In the late 1800s and early 1900s, skipjacks were familiar sights in every port on the Chesapeake Bay. The captains and crews were hardy souls who earned a living in the harsh conditions of wintertime dredging for oysters under sail.
Like many other native Chesapeake Bay craft, the skipjack was constructed with a specific purpose in mind. The vessels were built with a wide hull and cargo hold, a flat or V-shaped bottom, and shallow draft to allow them to dredge in the shallow waters of the Bay. Due to their simple sail plan, skipjacks could be run by a small crew. Typically, they are rigged with a small self-tending jib at the bow and an oversized, triangular mainsail. This combination made sail handling easier than it would be on a gaff-rigged boat and provided the power needed to drive the vessel along the oyster beds.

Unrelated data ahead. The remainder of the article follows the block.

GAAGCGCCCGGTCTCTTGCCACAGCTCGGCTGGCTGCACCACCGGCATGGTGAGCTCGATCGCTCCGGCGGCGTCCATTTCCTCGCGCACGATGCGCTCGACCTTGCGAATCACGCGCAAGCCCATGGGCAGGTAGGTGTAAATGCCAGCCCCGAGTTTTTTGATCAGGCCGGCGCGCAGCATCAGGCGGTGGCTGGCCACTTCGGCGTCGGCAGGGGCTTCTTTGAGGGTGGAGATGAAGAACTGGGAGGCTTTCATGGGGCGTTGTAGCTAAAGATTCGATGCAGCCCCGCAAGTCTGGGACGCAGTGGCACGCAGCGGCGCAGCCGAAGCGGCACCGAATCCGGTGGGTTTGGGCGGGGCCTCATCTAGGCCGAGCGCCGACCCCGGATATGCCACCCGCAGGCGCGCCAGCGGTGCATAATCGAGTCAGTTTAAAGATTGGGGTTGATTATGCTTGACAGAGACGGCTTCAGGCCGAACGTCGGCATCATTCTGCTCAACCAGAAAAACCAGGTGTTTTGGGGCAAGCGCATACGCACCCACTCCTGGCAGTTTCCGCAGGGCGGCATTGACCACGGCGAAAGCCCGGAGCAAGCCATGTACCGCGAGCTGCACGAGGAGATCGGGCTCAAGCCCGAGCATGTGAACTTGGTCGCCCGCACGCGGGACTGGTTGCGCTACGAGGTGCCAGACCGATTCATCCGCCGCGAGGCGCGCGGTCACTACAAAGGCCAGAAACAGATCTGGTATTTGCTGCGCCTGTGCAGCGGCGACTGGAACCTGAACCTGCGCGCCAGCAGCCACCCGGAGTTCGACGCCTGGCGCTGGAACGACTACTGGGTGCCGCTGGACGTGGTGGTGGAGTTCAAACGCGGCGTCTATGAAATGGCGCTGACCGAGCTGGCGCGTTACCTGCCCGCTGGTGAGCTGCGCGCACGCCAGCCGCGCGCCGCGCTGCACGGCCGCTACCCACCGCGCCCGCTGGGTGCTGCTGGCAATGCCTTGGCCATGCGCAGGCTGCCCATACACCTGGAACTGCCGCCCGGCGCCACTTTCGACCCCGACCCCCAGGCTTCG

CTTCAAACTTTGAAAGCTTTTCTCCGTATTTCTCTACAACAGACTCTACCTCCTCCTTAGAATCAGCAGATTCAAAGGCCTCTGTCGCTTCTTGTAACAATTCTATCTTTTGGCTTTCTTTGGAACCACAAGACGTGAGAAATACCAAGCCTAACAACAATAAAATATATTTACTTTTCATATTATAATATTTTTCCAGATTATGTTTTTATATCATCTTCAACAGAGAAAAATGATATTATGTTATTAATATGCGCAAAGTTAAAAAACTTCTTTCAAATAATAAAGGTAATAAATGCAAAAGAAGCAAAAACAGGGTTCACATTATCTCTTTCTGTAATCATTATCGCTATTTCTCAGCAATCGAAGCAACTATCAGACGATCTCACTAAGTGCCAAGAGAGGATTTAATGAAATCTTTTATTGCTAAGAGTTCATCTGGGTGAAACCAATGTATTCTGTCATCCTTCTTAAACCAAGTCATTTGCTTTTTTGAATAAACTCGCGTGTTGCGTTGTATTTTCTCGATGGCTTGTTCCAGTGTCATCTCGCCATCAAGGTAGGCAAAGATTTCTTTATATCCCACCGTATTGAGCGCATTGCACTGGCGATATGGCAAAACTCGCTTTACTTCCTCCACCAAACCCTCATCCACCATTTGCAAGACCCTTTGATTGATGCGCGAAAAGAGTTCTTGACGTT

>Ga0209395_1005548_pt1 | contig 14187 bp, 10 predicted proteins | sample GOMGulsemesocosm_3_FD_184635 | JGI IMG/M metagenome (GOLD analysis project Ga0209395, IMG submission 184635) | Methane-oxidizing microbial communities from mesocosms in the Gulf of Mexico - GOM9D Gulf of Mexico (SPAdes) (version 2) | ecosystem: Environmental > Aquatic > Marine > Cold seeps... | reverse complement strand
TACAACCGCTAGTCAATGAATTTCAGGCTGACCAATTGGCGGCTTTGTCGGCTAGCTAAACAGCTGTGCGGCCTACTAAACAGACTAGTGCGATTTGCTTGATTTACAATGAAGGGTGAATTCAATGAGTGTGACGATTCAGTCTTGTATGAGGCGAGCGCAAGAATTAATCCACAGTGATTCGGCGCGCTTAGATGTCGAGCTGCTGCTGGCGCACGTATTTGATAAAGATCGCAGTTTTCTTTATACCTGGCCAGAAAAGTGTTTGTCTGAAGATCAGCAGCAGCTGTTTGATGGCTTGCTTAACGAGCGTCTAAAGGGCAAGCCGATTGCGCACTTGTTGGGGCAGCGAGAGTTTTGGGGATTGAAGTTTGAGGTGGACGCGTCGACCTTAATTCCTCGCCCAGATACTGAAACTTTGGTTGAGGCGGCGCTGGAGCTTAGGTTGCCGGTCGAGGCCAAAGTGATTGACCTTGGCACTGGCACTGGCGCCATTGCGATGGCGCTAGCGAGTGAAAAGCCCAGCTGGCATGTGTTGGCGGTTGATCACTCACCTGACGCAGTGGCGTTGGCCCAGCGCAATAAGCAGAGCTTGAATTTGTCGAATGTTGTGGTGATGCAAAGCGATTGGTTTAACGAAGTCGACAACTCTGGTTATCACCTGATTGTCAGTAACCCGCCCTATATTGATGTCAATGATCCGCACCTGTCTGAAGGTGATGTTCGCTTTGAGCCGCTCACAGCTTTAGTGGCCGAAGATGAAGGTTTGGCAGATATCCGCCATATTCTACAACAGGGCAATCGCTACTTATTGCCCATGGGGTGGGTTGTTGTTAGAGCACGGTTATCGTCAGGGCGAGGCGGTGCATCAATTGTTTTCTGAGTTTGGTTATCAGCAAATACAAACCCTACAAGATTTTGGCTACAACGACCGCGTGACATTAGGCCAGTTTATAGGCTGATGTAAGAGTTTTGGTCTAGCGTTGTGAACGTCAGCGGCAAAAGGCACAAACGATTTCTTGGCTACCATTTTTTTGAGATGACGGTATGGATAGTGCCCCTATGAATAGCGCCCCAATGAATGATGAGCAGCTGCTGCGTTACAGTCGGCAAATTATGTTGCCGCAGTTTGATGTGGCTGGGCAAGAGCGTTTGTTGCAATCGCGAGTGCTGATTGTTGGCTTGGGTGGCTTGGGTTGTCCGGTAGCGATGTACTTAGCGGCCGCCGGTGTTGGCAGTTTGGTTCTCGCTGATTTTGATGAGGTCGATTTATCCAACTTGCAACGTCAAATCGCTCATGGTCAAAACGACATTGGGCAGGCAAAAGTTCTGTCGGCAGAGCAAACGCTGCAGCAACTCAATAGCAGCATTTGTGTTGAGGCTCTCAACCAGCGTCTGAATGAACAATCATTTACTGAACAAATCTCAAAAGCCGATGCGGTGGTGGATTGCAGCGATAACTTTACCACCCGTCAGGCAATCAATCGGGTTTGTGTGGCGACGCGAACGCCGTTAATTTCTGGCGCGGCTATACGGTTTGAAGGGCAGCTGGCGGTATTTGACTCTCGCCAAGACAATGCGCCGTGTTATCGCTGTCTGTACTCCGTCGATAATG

There is much debate about how the term “skipjack” originated. Some believe that it may have been derived from the New England fisherman’s name for the flying fish, Bonita. In some part s of the Chesapeake, these vessels are also known as “bateaux”.
Due to the great number of vessels engaged in the oyster trade during the mid-1800s, the state of Maryland passed a law in 1865 forbidding oyster dredging by powered vessels. Although skipjacks were allowed a small motorized “push boat” to get them out to the fishing grounds faster, for over a century local watermen aboard skipjacks used only sail power for fishing. Due to diminished harvests and increasing economic pressures, in 1966 Maryland revised the law to allow skipjacks to dredge under power two days per week.
In 1884, the Maryland oyster harvest reached an all-time peak at 15 million bushels. At that time, there were more than 1,000 skipjacks fishing in the Bay. Today, the annual harvest of Bay oysters is less than 1% of the the1884 catch and the remaining skipjack fleet numbers less than 20 working vessels.